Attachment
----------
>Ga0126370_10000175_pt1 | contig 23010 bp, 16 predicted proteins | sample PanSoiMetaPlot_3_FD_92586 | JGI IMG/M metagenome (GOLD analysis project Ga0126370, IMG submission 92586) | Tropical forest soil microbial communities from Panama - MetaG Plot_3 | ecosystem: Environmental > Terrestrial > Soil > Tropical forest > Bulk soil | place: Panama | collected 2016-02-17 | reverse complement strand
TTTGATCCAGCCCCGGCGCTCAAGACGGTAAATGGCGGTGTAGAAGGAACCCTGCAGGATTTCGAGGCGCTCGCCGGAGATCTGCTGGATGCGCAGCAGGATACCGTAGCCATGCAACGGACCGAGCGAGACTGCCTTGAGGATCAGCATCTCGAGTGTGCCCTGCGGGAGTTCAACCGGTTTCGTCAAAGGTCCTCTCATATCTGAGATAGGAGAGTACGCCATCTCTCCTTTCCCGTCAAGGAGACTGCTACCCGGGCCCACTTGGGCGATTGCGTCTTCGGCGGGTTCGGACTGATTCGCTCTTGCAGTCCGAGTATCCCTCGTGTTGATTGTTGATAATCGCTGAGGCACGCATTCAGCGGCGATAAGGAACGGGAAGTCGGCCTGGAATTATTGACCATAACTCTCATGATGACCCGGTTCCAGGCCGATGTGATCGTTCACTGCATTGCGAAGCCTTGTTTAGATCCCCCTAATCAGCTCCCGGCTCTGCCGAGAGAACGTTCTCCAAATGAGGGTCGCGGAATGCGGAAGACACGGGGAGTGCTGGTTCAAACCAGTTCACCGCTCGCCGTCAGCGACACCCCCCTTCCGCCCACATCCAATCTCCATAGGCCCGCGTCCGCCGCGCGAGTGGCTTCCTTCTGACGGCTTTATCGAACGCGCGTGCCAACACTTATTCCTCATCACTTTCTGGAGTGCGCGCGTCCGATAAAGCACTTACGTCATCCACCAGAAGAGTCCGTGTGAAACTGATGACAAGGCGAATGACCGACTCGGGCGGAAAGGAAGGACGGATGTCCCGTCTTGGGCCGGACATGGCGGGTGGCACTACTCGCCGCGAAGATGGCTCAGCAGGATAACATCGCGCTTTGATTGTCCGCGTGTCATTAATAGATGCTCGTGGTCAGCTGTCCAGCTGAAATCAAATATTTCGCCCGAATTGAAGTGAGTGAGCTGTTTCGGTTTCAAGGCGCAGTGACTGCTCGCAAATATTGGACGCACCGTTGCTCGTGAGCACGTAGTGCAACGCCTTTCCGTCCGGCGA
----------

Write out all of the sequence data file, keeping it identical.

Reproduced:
>Ga0126370_10000175_pt1 | contig 23010 bp, 16 predicted proteins | sample PanSoiMetaPlot_3_FD_92586 | JGI IMG/M metagenome (GOLD analysis project Ga0126370, IMG submission 92586) | Tropical forest soil microbial communities from Panama - MetaG Plot_3 | ecosystem: Environmental > Terrestrial > Soil > Tropical forest > Bulk soil | place: Panama | collected 2016-02-17 | reverse complement strand
TTTGATCCAGCCCCGGCGCTCAAGACGGTAAATGGCGGTGTAGAAGGAACCCTGCAGGATTTCGAGGCGCTCGCCGGAGATCTGCTGGATGCGCAGCAGGATACCGTAGCCATGCAACGGACCGAGCGAGACTGCCTTGAGGATCAGCATCTCGAGTGTGCCCTGCGGGAGTTCAACCGGTTTCGTCAAAGGTCCTCTCATATCTGAGATAGGAGAGTACGCCATCTCTCCTTTCCCGTCAAGGAGACTGCTACCCGGGCCCACTTGGGCGATTGCGTCTTCGGCGGGTTCGGACTGATTCGCTCTTGCAGTCCGAGTATCCCTCGTGTTGATTGTTGATAATCGCTGAGGCACGCATTCAGCGGCGATAAGGAACGGGAAGTCGGCCTGGAATTATTGACCATAACTCTCATGATGACCCGGTTCCAGGCCGATGTGATCGTTCACTGCATTGCGAAGCCTTGTTTAGATCCCCCTAATCAGCTCCCGGCTCTGCCGAGAGAACGTTCTCCAAATGAGGGTCGCGGAATGCGGAAGACACGGGGAGTGCTGGTTCAAACCAGTTCACCGCTCGCCGTCAGCGACACCCCCCTTCCGCCCACATCCAATCTCCATAGGCCCGCGTCCGCCGCGCGAGTGGCTTCCTTCTGACGGCTTTATCGAACGCGCGTGCCAACACTTATTCCTCATCACTTTCTGGAGTGCGCGCGTCCGATAAAGCACTTACGTCATCCACCAGAAGAGTCCGTGTGAAACTGATGACAAGGCGAATGACCGACTCGGGCGGAAAGGAAGGACGGATGTCCCGTCTTGGGCCGGACATGGCGGGTGGCACTACTCGCCGCGAAGATGGCTCAGCAGGATAACATCGCGCTTTGATTGTCCGCGTGTCATTAATAGATGCTCGTGGTCAGCTGTCCAGCTGAAATCAAATATTTCGCCCGAATTGAAGTGAGTGAGCTGTTTCGGTTTCAAGGCGCAGTGACTGCTCGCAAATATTGGACGCACCGTTGCTCGTGAGCACGTAGTGCAACGCCTTTCCGTCCGGCGA